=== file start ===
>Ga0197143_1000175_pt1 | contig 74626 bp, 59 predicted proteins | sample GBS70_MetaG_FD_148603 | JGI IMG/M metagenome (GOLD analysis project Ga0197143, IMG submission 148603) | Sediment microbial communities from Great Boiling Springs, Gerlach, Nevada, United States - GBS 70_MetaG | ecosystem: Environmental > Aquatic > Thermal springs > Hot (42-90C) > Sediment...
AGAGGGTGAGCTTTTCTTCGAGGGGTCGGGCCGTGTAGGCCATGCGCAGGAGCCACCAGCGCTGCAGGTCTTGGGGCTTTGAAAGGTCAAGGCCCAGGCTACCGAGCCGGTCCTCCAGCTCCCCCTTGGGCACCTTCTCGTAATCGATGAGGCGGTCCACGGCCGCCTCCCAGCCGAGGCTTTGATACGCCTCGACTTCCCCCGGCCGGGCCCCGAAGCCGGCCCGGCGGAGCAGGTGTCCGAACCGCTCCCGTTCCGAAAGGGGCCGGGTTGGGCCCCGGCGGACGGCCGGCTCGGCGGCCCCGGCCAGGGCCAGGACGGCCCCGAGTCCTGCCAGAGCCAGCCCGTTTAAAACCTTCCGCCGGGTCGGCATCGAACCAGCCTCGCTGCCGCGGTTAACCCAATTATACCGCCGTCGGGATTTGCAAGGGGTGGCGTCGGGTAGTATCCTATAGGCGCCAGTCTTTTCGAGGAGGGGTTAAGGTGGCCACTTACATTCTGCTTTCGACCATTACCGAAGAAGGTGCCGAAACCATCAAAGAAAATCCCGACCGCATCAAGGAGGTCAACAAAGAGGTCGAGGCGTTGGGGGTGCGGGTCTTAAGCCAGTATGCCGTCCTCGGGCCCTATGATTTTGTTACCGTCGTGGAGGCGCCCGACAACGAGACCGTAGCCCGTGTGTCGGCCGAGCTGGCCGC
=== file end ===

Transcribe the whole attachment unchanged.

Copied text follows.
>Ga0197143_1000175_pt1 | contig 74626 bp, 59 predicted proteins | sample GBS70_MetaG_FD_148603 | JGI IMG/M metagenome (GOLD analysis project Ga0197143, IMG submission 148603) | Sediment microbial communities from Great Boiling Springs, Gerlach, Nevada, United States - GBS 70_MetaG | ecosystem: Environmental > Aquatic > Thermal springs > Hot (42-90C) > Sediment...
AGAGGGTGAGCTTTTCTTCGAGGGGTCGGGCCGTGTAGGCCATGCGCAGGAGCCACCAGCGCTGCAGGTCTTGGGGCTTTGAAAGGTCAAGGCCCAGGCTACCGAGCCGGTCCTCCAGCTCCCCCTTGGGCACCTTCTCGTAATCGATGAGGCGGTCCACGGCCGCCTCCCAGCCGAGGCTTTGATACGCCTCGACTTCCCCCGGCCGGGCCCCGAAGCCGGCCCGGCGGAGCAGGTGTCCGAACCGCTCCCGTTCCGAAAGGGGCCGGGTTGGGCCCCGGCGGACGGCCGGCTCGGCGGCCCCGGCCAGGGCCAGGACGGCCCCGAGTCCTGCCAGAGCCAGCCCGTTTAAAACCTTCCGCCGGGTCGGCATCGAACCAGCCTCGCTGCCGCGGTTAACCCAATTATACCGCCGTCGGGATTTGCAAGGGGTGGCGTCGGGTAGTATCCTATAGGCGCCAGTCTTTTCGAGGAGGGGTTAAGGTGGCCACTTACATTCTGCTTTCGACCATTACCGAAGAAGGTGCCGAAACCATCAAAGAAAATCCCGACCGCATCAAGGAGGTCAACAAAGAGGTCGAGGCGTTGGGGGTGCGGGTCTTAAGCCAGTATGCCGTCCTCGGGCCCTATGATTTTGTTACCGTCGTGGAGGCGCCCGACAACGAGACCGTAGCCCGTGTGTCGGCCGAGCTGGCCGC